The Jews were banished in 1498 (the expulsion from Navarre occurring slightly later than in the rest of Spain). Muslims and Moriscos were expelled in 1516 and 1610 respectively. There are still examples of Islamic-influenced architecture in the city - the style the Spanish call Mudéjar; but the principal mosque was handed over to the Catholic Church in 1121, and by the end of the 12th century construction of the (future) cathedral of Our Lady of Solitude had begun.
Later Tudela became an important defensive point for the Kingdom of Navarre in battles with Castile and Aragon. Tudela was an Agramont party stronghold and actually the last Navarrese one to surrender to Ferdinand II of Aragon's Aragonese troops in the initial 1512 Spanish invasion of Navarre, only doing so to avoid futile bloodshed, Spanish pillaging and further confiscations to town dwellers, after the Navarrese king failed to send a relief force.
At the end of the 17th century, a new public square was built, called Plaza Nueva or Plaza de los Fueros, which became the main city square. In 1783 the Diocese of Tudela was created, split off from Pamplona.
On 23 November 1808, Napoleon Bonaparte's Marshal Lannes won the Battle of Tudela in the Peninsular War. The train station was built in 1861, which, together with the agricultural revolution, resulted in a new period of expansion for the city. The bishopric was merged back into 'Pamplona-Tudela' in 1851, restored in 1889 and ultimately suppressed in 1984.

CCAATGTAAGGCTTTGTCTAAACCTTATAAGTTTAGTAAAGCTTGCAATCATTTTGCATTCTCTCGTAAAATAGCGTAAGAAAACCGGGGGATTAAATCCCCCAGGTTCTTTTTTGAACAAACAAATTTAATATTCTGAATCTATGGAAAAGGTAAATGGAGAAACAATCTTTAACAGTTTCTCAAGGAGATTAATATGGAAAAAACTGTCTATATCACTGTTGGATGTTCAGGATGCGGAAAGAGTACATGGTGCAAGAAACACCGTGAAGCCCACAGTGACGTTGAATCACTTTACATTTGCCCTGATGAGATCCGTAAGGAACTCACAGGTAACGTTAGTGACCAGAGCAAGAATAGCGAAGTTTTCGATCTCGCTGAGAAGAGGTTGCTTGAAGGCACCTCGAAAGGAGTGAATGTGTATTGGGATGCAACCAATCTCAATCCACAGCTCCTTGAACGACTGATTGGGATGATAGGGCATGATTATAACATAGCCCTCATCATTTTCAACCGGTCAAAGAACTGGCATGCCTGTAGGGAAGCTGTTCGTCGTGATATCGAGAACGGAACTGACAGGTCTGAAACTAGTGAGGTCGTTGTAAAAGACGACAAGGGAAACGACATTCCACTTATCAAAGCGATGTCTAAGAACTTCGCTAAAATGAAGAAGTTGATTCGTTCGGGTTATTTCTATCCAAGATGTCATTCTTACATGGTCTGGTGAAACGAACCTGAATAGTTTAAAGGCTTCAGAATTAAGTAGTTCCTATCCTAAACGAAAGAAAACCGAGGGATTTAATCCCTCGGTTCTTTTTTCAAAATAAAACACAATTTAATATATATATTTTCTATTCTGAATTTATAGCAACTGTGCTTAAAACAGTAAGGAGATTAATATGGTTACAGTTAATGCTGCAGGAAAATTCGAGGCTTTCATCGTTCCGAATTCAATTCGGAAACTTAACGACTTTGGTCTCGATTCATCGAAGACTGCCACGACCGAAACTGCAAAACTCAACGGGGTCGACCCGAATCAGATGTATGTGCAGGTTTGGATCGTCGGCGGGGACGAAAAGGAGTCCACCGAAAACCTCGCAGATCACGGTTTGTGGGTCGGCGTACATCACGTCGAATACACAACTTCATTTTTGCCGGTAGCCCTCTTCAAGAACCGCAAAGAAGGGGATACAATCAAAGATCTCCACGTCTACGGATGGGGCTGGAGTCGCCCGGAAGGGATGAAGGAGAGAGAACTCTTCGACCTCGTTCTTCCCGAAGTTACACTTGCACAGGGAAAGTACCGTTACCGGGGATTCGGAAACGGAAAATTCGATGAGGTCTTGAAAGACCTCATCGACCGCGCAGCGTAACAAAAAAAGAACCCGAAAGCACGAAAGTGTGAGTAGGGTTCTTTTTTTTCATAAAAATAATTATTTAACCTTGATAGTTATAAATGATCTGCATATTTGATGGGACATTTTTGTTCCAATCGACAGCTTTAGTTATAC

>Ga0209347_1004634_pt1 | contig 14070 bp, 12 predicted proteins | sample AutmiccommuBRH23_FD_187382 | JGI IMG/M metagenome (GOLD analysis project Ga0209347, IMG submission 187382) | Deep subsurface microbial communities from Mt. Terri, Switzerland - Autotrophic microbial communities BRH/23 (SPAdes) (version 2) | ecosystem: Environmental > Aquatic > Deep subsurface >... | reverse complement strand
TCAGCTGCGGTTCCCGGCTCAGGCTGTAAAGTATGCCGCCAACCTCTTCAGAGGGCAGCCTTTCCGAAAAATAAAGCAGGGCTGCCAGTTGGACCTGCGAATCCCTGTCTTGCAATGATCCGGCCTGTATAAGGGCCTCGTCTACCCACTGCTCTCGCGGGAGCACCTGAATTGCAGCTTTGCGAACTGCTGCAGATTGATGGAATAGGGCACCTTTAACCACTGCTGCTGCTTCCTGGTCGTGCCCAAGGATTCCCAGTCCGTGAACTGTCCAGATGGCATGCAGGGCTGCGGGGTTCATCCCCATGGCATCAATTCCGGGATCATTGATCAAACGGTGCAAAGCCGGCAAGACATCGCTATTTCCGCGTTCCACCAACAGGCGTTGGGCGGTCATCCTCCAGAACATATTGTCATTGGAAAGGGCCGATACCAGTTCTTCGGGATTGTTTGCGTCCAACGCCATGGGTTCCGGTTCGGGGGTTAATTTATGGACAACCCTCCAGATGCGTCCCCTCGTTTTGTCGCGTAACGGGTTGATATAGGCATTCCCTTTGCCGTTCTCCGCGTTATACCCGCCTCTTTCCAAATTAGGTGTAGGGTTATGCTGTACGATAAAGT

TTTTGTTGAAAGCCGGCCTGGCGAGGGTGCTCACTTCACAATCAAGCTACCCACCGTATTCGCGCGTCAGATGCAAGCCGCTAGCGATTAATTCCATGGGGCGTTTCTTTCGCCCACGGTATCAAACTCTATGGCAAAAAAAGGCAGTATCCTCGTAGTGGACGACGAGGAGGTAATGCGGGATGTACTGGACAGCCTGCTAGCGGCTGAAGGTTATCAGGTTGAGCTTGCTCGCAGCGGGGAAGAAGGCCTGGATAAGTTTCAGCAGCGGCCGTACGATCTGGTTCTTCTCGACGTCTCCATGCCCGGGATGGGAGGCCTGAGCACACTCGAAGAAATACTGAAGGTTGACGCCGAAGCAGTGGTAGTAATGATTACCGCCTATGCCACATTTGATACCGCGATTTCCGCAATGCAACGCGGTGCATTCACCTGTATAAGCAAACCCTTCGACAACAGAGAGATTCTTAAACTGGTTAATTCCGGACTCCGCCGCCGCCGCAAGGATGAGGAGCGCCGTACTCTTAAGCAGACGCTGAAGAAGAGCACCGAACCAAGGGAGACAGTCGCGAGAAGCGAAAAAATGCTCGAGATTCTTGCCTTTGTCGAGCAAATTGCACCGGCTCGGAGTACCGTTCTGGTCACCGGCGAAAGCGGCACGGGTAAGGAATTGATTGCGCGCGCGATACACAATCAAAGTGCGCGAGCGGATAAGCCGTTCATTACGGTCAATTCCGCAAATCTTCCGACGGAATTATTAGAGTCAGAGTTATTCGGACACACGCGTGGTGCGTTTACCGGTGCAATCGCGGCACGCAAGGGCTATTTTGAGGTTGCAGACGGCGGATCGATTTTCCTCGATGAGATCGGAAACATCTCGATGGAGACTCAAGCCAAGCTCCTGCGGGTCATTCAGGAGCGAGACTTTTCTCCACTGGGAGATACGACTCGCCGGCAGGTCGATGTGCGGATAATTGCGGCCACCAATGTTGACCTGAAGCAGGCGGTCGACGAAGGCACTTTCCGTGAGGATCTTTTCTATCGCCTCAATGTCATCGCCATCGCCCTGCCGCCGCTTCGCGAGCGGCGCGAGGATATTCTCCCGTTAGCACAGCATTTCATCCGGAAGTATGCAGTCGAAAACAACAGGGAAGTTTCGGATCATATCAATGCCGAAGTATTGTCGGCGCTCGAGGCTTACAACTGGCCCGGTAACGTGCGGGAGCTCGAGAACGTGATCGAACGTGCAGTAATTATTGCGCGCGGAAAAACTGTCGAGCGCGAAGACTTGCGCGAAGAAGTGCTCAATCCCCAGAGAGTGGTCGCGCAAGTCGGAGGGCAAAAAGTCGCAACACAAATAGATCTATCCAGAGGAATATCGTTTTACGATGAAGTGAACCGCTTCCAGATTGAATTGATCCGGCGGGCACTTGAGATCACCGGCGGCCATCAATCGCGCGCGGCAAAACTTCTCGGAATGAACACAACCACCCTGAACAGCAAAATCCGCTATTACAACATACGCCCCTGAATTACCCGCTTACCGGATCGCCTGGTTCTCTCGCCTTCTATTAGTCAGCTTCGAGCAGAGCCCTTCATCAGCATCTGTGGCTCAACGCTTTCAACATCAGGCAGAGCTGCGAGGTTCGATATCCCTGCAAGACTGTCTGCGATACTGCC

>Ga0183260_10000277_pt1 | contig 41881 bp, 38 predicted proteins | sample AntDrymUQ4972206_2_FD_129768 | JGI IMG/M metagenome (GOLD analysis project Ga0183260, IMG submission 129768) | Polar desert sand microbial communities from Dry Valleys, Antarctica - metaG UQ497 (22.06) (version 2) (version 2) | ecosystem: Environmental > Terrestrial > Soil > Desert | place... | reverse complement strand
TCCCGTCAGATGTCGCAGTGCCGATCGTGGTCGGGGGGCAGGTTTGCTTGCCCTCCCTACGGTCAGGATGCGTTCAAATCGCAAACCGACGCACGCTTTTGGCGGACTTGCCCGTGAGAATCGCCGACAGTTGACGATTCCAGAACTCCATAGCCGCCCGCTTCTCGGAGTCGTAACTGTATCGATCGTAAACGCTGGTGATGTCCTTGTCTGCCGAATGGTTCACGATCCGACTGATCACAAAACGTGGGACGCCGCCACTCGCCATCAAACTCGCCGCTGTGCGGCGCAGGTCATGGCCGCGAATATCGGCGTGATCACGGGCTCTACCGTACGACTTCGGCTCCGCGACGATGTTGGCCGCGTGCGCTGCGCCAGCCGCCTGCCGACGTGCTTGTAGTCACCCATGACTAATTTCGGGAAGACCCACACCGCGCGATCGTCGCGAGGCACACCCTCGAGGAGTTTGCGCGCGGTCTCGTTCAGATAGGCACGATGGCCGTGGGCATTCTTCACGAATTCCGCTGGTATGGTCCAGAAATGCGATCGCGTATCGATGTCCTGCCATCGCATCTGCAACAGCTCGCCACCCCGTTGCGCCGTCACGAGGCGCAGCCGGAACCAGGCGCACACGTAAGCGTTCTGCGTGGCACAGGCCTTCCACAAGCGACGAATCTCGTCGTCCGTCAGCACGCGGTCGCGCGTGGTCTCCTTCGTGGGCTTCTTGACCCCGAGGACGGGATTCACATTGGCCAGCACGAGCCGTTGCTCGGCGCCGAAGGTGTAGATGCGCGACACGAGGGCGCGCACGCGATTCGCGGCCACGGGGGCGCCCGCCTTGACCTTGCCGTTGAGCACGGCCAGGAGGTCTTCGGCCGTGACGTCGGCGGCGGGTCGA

The Days of Exaltation and Festivals of the Vegetable are celebrated in the Navarra de Tudela locality during ten days, generally in the first fortnight of May or from the end of April. Although the central acts are developed in those ten days, before and after there are acts related to the days. In 2019 they will be from April 12 to May 5. Its origin is in the "Week of the Vegetable" that began to be organized in the 80s. In the current format it has been developed since 1994 (this year the twentieth edition is celebrated). They were declared Fiestas of National Tourist Interest in the year 2011. There are hundreds of events that take place before, during and after the Days of Exaltation and Festivals of the Vegetable since Tudela and its fertile orchard allow to enjoy different seasonal products.
From the firing of the announcing rocket until the last day of celebration are hundreds of acts that can be enjoyed: from gastronomic routes with pinchos and menus where the vegetable is the protagonist until popular dinners, contests of stews with vegetables, workshops, talks and even a tweeter encounter called "vegetables & tweets".
The main events are the weekend with the "General Chapter of the Order of Volatín" which includes the proclamation of the festivities, the appointment of the Knight of Honor and the Prize Exaltation of the Vegetable.
All these acts are completed with the Great Concert of the Days of the Vegetables where a renowned musical group animates the Saturday night.